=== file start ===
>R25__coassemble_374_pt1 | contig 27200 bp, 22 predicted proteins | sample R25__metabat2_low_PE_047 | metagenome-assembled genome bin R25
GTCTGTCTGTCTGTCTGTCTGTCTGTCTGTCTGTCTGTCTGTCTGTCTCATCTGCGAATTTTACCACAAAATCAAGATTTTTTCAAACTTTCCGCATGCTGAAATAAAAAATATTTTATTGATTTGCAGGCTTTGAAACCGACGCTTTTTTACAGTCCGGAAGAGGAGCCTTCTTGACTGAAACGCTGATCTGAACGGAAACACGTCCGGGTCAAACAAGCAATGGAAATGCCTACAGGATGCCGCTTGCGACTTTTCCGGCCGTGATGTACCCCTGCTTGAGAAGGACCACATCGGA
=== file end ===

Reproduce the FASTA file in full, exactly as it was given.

>R25__coassemble_374_pt1 | contig 27200 bp, 22 predicted proteins | sample R25__metabat2_low_PE_047 | metagenome-assembled genome bin R25
GTCTGTCTGTCTGTCTGTCTGTCTGTCTGTCTGTCTGTCTGTCTGTCTCATCTGCGAATTTTACCACAAAATCAAGATTTTTTCAAACTTTCCGCATGCTGAAATAAAAAATATTTTATTGATTTGCAGGCTTTGAAACCGACGCTTTTTTACAGTCCGGAAGAGGAGCCTTCTTGACTGAAACGCTGATCTGAACGGAAACACGTCCGGGTCAAACAAGCAATGGAAATGCCTACAGGATGCCGCTTGCGACTTTTCCGGCCGTGATGTACCCCTGCTTGAGAAGGACCACATCGGA